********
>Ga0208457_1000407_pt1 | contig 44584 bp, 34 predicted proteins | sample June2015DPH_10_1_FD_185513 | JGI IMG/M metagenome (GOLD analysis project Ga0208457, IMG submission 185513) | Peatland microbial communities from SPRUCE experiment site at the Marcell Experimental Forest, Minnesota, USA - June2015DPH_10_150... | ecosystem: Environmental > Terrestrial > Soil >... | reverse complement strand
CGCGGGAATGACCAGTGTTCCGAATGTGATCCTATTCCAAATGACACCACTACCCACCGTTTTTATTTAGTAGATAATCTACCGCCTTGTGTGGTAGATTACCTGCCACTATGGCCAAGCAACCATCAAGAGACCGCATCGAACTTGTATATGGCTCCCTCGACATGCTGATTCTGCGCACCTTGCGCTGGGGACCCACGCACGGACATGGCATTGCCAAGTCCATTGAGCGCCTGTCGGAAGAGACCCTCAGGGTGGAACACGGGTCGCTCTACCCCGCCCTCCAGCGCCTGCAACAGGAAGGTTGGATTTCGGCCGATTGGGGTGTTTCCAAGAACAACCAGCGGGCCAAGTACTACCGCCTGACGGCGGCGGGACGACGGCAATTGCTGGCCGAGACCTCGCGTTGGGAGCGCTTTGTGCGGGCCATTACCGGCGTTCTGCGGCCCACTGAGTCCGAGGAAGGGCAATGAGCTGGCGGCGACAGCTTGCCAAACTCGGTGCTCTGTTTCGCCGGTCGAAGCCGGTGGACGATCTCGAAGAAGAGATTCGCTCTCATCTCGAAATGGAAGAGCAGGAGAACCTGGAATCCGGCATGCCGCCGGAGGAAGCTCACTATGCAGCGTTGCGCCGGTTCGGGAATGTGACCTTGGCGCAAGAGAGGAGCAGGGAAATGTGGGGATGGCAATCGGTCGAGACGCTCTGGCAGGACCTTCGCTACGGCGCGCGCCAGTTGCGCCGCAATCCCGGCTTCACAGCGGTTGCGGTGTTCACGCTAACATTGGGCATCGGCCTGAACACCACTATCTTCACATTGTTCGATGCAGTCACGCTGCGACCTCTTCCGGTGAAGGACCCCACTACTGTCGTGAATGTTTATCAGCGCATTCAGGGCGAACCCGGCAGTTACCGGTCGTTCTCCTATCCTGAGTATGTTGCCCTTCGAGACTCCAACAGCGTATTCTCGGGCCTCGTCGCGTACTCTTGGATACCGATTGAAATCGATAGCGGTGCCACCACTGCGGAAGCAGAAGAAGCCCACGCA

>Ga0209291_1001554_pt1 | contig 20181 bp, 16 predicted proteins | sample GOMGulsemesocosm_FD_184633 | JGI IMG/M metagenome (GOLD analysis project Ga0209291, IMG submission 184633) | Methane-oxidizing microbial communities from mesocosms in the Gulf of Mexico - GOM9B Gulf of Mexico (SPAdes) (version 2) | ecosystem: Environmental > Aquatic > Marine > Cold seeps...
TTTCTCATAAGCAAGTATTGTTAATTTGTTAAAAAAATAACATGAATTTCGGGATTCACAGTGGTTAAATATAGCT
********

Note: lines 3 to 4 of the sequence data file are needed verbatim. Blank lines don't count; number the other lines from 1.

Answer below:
>Ga0209291_1001554_pt1 | contig 20181 bp, 16 predicted proteins | sample GOMGulsemesocosm_FD_184633 | JGI IMG/M metagenome (GOLD analysis project Ga0209291, IMG submission 184633) | Methane-oxidizing microbial communities from mesocosms in the Gulf of Mexico - GOM9B Gulf of Mexico (SPAdes) (version 2) | ecosystem: Environmental > Aquatic > Marine > Cold seeps...
TTTCTCATAAGCAAGTATTGTTAATTTGTTAAAAAAATAACATGAATTTCGGGATTCACAGTGGTTAAATATAGCT